Hundreds of redundancies at Aberdeen's last paper mill came "totally out the blue", devastated workers have said.
Stoneywood paper mill - which has operated for more than 250 years - went into administration on Thursday with the loss of more than 300 jobs.
Calum Mackay, who worked at the mill for 10 years, told BBC Scotland it was a "hammer blow".
Scottish Enterprise has given the mill owners more than £12m worth of support over the last three years.
In 2019, the business was sold to a new parent company, securing the jobs at the mill.
However, administrators have now been appointed at the Arjowiggins Group mills at Stoneywood, as well as Chartham, Kent, with 368 of the group's 463 UK-based employees made redundant immediately.
A total of 301 out of the 372 members of staff in Aberdeen have been made redundant.
A total of 95 staff have been retained to continue limited activity at the two sites while the administrators explore the possibity that the sites and assets could be sold.
Mr Mackay, who was the union convener at the mill, said workers were told on Thursday afternoon to attend a meeting an hour later.
He said: "We were told that we were redundant, they had exhausted every avenue they had to try and keep the place open.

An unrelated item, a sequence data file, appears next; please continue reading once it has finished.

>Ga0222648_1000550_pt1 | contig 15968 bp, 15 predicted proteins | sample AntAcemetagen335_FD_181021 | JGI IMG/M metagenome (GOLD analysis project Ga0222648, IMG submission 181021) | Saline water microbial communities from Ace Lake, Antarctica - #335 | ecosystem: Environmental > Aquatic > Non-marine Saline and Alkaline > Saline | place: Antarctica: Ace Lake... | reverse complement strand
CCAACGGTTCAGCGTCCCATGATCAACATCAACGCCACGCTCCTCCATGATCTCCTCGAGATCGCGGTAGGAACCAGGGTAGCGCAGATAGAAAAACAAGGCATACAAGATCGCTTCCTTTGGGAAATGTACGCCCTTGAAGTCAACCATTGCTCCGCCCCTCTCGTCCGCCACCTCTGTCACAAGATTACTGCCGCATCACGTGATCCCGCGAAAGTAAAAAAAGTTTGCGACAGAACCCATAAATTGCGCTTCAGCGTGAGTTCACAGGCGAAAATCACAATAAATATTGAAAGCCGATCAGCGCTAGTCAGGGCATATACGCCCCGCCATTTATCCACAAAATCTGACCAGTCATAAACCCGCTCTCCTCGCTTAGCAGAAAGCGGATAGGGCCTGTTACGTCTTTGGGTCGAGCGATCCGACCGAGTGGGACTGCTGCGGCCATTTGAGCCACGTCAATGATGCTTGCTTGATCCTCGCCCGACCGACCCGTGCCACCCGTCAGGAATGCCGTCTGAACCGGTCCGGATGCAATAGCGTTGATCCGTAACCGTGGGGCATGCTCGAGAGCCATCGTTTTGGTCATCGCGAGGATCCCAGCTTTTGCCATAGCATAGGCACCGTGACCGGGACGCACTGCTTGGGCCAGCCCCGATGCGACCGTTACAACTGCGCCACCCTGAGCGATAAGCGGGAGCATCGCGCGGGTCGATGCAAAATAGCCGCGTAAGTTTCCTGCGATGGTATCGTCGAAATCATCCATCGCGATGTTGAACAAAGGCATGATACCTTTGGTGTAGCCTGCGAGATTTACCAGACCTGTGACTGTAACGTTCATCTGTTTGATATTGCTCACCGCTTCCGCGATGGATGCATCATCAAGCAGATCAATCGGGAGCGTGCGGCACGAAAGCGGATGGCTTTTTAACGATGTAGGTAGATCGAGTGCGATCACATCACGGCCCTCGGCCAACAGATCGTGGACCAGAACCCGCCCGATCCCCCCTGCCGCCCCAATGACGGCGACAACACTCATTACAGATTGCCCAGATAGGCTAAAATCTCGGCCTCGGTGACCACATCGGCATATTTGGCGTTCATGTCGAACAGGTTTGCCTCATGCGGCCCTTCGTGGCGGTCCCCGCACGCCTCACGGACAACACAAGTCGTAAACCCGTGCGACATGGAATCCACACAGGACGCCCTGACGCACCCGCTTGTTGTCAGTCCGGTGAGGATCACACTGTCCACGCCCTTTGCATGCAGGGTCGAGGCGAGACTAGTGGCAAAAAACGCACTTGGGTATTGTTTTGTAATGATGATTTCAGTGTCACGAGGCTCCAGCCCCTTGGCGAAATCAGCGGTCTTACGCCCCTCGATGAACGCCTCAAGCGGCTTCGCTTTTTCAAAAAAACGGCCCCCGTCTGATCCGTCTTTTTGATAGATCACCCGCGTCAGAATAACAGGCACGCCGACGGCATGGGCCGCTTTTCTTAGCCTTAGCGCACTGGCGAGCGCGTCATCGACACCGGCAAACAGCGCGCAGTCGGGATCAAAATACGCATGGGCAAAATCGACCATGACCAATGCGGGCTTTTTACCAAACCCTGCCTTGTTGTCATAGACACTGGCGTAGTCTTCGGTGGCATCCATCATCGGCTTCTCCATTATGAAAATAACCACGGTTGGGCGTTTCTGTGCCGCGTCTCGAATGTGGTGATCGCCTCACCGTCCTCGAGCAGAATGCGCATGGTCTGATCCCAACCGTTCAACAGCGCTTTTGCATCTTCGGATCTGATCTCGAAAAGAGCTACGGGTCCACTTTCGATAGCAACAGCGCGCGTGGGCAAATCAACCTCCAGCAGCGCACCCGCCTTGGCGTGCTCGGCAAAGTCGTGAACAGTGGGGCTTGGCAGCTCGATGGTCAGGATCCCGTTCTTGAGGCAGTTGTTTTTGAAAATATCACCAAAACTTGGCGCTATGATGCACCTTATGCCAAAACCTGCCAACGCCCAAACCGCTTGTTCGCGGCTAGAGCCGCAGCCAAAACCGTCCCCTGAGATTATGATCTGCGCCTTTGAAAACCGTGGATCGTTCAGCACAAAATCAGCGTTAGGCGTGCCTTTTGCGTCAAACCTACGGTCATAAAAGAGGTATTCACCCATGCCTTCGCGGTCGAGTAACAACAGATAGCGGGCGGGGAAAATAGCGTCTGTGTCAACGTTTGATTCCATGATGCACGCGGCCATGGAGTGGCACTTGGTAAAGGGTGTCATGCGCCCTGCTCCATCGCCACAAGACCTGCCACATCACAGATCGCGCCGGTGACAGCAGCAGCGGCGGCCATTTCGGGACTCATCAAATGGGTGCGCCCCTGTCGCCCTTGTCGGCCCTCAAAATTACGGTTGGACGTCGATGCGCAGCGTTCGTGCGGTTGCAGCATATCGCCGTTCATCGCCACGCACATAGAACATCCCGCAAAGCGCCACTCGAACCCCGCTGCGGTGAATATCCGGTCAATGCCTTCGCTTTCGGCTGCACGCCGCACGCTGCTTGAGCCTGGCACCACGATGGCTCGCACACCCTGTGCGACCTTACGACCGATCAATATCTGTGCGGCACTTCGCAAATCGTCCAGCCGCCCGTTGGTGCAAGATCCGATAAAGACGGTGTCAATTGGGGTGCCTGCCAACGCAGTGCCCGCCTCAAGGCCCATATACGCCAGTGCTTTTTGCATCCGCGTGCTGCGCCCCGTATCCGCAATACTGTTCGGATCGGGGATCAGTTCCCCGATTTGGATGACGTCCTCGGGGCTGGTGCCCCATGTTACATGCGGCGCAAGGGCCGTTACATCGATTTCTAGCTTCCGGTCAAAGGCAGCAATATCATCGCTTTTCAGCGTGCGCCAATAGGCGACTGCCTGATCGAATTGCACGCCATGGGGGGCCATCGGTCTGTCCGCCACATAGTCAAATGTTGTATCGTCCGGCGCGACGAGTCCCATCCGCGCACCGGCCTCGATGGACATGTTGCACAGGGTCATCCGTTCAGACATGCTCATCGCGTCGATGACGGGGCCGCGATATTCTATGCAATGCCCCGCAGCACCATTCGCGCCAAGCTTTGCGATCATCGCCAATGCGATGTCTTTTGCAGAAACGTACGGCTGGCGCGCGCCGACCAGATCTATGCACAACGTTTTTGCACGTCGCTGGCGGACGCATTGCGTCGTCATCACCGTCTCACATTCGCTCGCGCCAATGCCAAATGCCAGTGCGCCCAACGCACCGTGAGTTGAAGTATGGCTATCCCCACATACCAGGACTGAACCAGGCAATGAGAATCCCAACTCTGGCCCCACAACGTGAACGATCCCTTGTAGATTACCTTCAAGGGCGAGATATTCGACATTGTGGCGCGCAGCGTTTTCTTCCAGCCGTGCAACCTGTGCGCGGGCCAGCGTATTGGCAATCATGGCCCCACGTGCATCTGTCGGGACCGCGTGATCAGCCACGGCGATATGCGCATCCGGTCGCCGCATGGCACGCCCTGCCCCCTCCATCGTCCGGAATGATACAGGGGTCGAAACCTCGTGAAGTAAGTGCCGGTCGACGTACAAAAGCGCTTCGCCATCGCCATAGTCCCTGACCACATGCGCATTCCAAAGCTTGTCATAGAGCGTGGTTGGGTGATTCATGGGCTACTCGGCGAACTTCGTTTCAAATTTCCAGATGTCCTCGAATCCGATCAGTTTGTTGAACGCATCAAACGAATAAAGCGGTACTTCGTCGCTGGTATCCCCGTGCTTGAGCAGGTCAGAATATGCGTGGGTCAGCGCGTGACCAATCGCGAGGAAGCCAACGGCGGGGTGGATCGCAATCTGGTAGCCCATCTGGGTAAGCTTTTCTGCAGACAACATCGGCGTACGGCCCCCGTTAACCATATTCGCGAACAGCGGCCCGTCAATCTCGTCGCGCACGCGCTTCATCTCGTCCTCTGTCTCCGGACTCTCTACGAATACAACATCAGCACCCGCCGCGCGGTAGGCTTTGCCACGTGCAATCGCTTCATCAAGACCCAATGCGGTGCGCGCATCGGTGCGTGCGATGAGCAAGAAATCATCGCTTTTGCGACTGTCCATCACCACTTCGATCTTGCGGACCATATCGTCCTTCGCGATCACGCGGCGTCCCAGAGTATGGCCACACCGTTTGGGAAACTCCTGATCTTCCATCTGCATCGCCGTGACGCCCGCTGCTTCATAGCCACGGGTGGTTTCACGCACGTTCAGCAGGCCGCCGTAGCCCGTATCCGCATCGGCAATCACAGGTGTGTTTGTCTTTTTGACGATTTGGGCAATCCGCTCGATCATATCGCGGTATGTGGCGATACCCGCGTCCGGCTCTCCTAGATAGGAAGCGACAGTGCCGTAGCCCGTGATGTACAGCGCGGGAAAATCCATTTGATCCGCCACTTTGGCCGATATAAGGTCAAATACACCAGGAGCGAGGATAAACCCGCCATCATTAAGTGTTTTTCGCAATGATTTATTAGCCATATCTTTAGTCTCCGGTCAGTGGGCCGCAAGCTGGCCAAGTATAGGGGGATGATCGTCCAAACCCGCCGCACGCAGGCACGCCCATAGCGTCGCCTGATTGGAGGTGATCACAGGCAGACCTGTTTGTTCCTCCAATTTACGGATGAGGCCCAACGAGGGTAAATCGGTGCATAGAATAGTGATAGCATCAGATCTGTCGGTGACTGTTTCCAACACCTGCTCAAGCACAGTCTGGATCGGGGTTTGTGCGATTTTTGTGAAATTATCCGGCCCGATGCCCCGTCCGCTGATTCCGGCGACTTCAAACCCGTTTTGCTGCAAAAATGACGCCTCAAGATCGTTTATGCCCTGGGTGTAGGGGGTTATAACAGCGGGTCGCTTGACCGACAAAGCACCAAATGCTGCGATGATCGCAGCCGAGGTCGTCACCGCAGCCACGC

"We had been expecting a buy over, unfortunately instead we got a hammer blow.
"Obviously it was no surprise to any of us to the learn the company was in trouble, that had been the case for a long time, since 2019 we've had severe issues, and the management team have struggled to keep the operation going."
He described the sudden news of administration as "an absolute shock, totally out the blue".
Mr Mackay said: "The site has been here for 252 years, an awful lot of the families that were here 252 years ago are still here.
"It's devastating, very distressing."
He said many staff members were in the later stages of their working life.
"They are going to struggle, they really are," he said.
"It really is the end of an era, a large part of Aberdeen's history revolved around mills, to see it go, it's a tragedy for the area, it's a tragedy for Scotland.
"It marks the passing of a once-great industry."
Shauna Wright, of the Unite union, said workers were saddened at the sudden news.
"None of the members were expecting anything like this at all," she said.
"It really hasn't sunk in to a lot of our members, we are still trying to understand how did this happen so quickly."
A mass meeting is being organised for next week.
The Scottish government described the situation as "concerning".
"This will be a very uncertain time for the company's staff, their families and the local areas, which will be affected by this decision," it said.
"Scottish Enterprise will work with the administrators to understand the potential options for the business going forward and explore all possibilities to rescue the jobs."
Scottish Enterprise said its interventions had helped maintain an important employer's presence in Aberdeen and protect employees' jobs since it first went into voluntary administration in January 2019.
"Our decisions to support Arjowiggins were based on a shared view, alongside private investors, that the company had a viable future," it said.
"However, conditions deteriorated and despite the best efforts of everyone involved it was not possible to secure a sale of the business as a going concern."
The mill had been bought for an undisclosed sum in September 2019 by subsidiaries of a new venture, Creative Paper Holdings Ltd.